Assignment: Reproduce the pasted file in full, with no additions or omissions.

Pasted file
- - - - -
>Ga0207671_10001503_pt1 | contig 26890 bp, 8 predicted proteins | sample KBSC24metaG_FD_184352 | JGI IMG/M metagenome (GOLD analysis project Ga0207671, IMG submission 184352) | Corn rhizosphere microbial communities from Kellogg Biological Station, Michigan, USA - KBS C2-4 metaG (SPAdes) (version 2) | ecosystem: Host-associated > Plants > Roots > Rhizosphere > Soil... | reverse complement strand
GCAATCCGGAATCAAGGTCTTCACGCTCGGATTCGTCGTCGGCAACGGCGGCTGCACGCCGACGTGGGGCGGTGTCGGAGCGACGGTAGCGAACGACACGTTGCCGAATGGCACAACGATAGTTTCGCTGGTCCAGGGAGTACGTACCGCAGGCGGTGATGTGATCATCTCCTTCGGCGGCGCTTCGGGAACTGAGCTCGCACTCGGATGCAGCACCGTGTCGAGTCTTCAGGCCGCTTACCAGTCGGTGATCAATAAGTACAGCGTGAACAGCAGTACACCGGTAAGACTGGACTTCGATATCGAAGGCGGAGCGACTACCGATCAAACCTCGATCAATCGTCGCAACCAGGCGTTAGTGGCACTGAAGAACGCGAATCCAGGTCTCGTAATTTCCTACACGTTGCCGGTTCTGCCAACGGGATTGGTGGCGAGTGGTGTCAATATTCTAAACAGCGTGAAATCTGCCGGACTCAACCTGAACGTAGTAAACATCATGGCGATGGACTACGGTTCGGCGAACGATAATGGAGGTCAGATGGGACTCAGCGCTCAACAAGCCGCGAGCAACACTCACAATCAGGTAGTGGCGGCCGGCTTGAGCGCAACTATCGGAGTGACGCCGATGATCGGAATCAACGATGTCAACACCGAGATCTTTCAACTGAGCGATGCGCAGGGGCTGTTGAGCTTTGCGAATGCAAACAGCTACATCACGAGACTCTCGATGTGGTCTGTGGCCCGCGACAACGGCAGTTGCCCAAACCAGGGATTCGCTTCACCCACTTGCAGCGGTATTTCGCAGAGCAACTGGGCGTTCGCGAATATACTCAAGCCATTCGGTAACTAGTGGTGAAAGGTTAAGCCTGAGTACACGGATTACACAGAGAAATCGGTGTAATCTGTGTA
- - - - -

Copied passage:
>Ga0207671_10001503_pt1 | contig 26890 bp, 8 predicted proteins | sample KBSC24metaG_FD_184352 | JGI IMG/M metagenome (GOLD analysis project Ga0207671, IMG submission 184352) | Corn rhizosphere microbial communities from Kellogg Biological Station, Michigan, USA - KBS C2-4 metaG (SPAdes) (version 2) | ecosystem: Host-associated > Plants > Roots > Rhizosphere > Soil... | reverse complement strand
GCAATCCGGAATCAAGGTCTTCACGCTCGGATTCGTCGTCGGCAACGGCGGCTGCACGCCGACGTGGGGCGGTGTCGGAGCGACGGTAGCGAACGACACGTTGCCGAATGGCACAACGATAGTTTCGCTGGTCCAGGGAGTACGTACCGCAGGCGGTGATGTGATCATCTCCTTCGGCGGCGCTTCGGGAACTGAGCTCGCACTCGGATGCAGCACCGTGTCGAGTCTTCAGGCCGCTTACCAGTCGGTGATCAATAAGTACAGCGTGAACAGCAGTACACCGGTAAGACTGGACTTCGATATCGAAGGCGGAGCGACTACCGATCAAACCTCGATCAATCGTCGCAACCAGGCGTTAGTGGCACTGAAGAACGCGAATCCAGGTCTCGTAATTTCCTACACGTTGCCGGTTCTGCCAACGGGATTGGTGGCGAGTGGTGTCAATATTCTAAACAGCGTGAAATCTGCCGGACTCAACCTGAACGTAGTAAACATCATGGCGATGGACTACGGTTCGGCGAACGATAATGGAGGTCAGATGGGACTCAGCGCTCAACAAGCCGCGAGCAACACTCACAATCAGGTAGTGGCGGCCGGCTTGAGCGCAACTATCGGAGTGACGCCGATGATCGGAATCAACGATGTCAACACCGAGATCTTTCAACTGAGCGATGCGCAGGGGCTGTTGAGCTTTGCGAATGCAAACAGCTACATCACGAGACTCTCGATGTGGTCTGTGGCCCGCGACAACGGCAGTTGCCCAAACCAGGGATTCGCTTCACCCACTTGCAGCGGTATTTCGCAGAGCAACTGGGCGTTCGCGAATATACTCAAGCCATTCGGTAACTAGTGGTGAAAGGTTAAGCCTGAGTACACGGATTACACAGAGAAATCGGTGTAATCTGTGTA